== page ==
Alright, I think my new scheduling format worked out well. It’s nice not having to post these reviews at the last minute, I’d say.
Films watched in August 2019:
- Blinded by the Light (Gurinder Chadha, 2019)
- The Peanut Butter Falcon (Tyler Nilson and Michael Schwartz, 2019)
- Aparajito (Satyajit Ray, 1956)
- Apur Sansar (Satyajit Ray, 1959)
After wrapping up Stranger Things, I set out to finally complete my viewings of The Apu Trilogy, having seen Pather Panchali some time back. All in all, it’s probably one of the few trilogies I’ve seen that lacks any weak entries. It does share one strange commonality between many I’ve experienced in that the second one ended up being my favorite. I still say film critics are too adverse to the idea of sequels, but I will admit if any sequel had the honor of overriding their sensibilities, Aparajito was a solid choice. Apur Sansar, while not as good, did manage to provide a sound conclusion to the series.
The following week, I ended up seeing Gurinder Chadha’s Blinded by the Light. As a fan of Bruce Springsteen’s work, it was interesting getting to see a film about the influence he had on others. Goes to show that applicability goes a long way, huh?
Finally, at the very end of the month, I wound up seeing Tyler Nilson and Michael Schwartz’s The Peanut Butter Falcon. After Holes, I’d never thought I’d ever utter the words “Shia LaBeouf was good in that one” again, but here we are.
Films reviewed, but not watched in August 2019:
Eighth Grade (Bo Burnham, 2018)
Now that the obligatory shot at Owen Gleiberman’s expense is out of the way, let’s move onto my actual thoughts on the film. 2018 seemed to be the year of critical darlings utterly failing to live up to the hype. To me, Eighth Grade is basically Lady Bird 2.0. This is to say, it was a massively overhyped work whose protagonist got more praise for what she is rather than who she is. It especially doesn’t help that in the wake of The Edge of Seventeen, it’s rather unimpressive and dull. It was a nice try, but the execution issues and lack of charisma spell the film’s downfall. Even if you were to ignore The Edge of Seventeen (which many film critics inexplicably do) Booksmart is a much better Gen-Z-driven comedy that rendered Eighth Grade obsolete the exact second it debuted.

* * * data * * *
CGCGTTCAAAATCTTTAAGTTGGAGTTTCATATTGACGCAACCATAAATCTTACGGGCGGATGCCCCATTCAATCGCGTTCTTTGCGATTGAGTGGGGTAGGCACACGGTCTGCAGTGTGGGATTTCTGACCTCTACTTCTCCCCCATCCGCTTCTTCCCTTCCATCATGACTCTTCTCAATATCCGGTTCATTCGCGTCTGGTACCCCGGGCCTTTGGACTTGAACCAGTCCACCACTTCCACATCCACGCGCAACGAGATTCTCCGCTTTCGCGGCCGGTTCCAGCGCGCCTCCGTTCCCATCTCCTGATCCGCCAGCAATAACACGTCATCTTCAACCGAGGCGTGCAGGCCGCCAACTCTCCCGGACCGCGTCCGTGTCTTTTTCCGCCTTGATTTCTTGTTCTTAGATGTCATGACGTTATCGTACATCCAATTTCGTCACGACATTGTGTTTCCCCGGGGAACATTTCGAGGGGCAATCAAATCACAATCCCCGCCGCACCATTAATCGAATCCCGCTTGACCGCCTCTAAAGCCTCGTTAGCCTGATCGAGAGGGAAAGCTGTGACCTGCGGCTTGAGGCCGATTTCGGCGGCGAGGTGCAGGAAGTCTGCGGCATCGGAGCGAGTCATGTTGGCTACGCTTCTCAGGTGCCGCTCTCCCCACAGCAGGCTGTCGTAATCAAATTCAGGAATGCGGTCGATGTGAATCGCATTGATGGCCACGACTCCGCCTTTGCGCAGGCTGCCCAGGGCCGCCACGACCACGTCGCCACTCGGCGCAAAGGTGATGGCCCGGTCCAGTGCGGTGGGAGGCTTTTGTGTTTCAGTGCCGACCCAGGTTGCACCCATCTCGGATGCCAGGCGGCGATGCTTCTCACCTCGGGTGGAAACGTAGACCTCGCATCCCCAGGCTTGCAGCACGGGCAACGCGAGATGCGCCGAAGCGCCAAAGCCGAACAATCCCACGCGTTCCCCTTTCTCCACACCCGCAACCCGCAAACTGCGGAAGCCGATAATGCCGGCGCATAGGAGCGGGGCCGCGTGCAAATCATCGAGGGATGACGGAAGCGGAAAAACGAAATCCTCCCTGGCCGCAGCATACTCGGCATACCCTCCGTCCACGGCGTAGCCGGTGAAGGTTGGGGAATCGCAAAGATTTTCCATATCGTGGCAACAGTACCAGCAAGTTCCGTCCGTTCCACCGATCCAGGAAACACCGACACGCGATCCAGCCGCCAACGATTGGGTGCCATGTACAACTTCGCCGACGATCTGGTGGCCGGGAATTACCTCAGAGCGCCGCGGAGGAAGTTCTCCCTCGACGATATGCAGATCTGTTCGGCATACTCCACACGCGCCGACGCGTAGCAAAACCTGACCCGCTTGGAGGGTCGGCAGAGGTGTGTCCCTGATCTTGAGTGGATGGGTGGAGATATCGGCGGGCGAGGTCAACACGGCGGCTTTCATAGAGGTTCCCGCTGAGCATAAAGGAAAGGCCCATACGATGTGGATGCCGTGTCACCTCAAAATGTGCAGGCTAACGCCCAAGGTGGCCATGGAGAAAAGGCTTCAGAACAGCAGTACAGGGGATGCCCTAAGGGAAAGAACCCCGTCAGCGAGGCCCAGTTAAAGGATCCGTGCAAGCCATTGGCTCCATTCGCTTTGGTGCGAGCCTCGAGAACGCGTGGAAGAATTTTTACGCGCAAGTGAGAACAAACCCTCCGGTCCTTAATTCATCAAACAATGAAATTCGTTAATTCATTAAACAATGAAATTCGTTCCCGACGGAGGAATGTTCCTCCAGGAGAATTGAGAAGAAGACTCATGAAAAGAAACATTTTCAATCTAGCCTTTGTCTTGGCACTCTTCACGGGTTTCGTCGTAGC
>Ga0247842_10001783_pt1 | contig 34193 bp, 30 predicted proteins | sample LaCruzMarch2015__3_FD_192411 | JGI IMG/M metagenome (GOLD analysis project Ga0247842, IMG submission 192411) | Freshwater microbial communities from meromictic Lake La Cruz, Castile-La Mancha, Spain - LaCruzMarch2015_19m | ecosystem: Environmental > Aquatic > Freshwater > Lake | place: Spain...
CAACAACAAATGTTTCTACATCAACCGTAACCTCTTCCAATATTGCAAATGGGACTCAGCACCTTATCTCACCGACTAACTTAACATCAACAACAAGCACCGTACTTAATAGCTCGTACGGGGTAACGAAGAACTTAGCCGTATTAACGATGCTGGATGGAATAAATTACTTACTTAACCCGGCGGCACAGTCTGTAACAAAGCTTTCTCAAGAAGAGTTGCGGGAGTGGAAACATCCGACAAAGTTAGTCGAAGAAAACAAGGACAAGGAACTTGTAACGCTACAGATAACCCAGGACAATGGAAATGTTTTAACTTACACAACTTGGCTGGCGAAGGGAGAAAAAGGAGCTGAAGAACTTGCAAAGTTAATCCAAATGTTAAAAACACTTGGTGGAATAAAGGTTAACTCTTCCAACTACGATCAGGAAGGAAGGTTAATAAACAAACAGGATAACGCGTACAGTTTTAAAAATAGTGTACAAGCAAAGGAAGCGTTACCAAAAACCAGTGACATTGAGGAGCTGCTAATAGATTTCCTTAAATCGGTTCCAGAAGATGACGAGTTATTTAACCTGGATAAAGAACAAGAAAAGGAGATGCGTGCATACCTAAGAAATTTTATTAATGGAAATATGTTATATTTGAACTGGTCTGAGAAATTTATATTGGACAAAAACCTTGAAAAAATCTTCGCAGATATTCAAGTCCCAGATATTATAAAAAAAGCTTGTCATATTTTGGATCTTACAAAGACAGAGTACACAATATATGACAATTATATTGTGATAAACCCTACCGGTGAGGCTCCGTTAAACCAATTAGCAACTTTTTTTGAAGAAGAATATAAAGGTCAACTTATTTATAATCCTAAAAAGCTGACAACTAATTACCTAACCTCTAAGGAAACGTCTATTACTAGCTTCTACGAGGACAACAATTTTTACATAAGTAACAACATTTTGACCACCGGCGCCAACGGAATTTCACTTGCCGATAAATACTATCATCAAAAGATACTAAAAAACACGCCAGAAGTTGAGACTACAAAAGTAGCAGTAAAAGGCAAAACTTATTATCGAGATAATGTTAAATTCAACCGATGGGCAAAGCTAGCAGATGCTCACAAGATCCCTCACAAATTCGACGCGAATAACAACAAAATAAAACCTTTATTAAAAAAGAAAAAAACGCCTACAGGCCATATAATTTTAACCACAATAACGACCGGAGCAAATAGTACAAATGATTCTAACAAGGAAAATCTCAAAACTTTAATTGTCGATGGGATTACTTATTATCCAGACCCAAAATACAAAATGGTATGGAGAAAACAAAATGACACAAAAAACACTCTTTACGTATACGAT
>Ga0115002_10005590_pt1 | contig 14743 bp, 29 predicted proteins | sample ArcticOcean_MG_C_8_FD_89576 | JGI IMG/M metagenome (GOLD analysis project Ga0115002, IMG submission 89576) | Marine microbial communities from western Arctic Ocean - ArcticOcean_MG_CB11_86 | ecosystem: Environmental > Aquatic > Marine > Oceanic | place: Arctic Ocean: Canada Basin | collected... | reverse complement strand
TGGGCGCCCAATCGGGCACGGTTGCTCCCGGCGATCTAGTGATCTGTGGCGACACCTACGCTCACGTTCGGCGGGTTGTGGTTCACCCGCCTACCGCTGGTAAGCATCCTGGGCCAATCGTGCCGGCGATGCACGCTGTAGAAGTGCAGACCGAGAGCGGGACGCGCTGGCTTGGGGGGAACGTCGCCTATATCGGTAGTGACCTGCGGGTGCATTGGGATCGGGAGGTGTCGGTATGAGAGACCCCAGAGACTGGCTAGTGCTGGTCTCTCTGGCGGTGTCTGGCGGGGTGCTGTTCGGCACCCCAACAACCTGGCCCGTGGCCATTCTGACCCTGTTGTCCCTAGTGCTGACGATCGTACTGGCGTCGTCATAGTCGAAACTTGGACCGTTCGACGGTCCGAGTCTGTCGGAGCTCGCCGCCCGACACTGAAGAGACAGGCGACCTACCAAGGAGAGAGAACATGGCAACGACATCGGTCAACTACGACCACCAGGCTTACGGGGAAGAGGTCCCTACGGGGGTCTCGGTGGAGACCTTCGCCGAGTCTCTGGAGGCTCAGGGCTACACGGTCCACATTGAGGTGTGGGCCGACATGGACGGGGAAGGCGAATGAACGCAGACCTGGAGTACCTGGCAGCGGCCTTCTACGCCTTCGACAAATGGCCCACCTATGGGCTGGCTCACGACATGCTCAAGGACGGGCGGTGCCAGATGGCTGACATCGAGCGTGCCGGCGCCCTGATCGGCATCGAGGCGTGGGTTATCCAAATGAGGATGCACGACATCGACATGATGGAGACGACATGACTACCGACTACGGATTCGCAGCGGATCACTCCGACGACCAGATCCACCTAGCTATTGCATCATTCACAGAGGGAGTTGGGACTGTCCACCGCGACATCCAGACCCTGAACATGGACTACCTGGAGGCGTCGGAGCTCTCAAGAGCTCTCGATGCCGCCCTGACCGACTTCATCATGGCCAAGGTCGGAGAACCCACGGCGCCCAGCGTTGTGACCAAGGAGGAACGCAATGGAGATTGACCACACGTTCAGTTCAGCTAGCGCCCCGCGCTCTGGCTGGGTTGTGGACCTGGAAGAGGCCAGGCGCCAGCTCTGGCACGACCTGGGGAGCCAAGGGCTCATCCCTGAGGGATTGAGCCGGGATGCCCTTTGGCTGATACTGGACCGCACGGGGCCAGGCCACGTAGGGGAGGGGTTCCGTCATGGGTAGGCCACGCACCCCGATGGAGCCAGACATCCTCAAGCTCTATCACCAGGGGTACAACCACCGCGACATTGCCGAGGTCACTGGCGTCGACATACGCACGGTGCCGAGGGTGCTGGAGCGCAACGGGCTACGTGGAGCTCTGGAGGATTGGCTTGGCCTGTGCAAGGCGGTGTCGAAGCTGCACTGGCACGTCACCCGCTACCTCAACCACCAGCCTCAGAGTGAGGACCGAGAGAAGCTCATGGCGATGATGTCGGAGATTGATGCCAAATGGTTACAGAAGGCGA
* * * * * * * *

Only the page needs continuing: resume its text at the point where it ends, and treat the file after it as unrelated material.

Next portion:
Games reviewed in August 2019:
Pilotwings (Nintendo EAD, 1990)
Pilotwings foreshadowed the kinds of games we’d get by the end of the decade, and for being such a prophetic blueprint, it deserves its place in history. That said, it’s also about as difficult of a sell as the original Super Mario Bros. due to the fact that, in the grand scheme of things, a technical marvel became the baseline. Considering how well Super Mario 64 has held up, I wonder if maybe this is a secret precedent to that game. The pattern certainly holds true given how Nintendo would really step up their game in such a short amount of time. Revisiting Pilotwings wouldn’t be a terrible idea, but the experience it provides is either far too easy or brutally frustrating with no middle ground whatsoever.
Kirby’s Adventure (HAL Laboratory, 1993)
The ability to copy enemy abilities is such an integral part of the Kirby experience that it seems inconceivable that it didn’t exist since the series’ inception. This simple mechanic allowed the series to finally grasp its latent potential. In a lot of ways, I find myself comparing the Kirby series to Yoshi’s games insofar that it got off to a phenomenal start with HAL issuing a lot of great titles in a very short time span only for it to burn out roughly around the mid-2000s and never fully recover. Sure, there were a few good games since then, but none really recaptured the series at its best in the 1990s. Still, even if the Kirby renaissance didn’t last long, many classics resulted from that time period, and we have Kirby’s Adventure to thank for that.
Pilotwings 64 (Nintendo EAD & Paradigm Simulation, 1996)
Unlike the original Pilotwings, Pilotwings 64 actually grasps the importance of implementing a natural difficulty curve. Along with the overall better level design, it is an effort superior to the original game in pretty much every way that matters. It still, in many ways, comes across as a tech demo for the Nintendo 64, though not to the extent where later efforts make this one redundant.
Godzilla: Monster of Monsters (Compile, 1988)
That’s right, what inspired me to play Monster of Monsters and write a review of it was a certain story that I read for the first time about eight years ago (this one, specifically). This is one of the very few examples I can think of in which a piece of fiction turned what was originally a forgettable, below-average experience into something grander. It wasn’t until I began reviewing games that I had an actual cause to play it myself, though I didn’t think to do it until after I saw the original Godzilla earlier this year.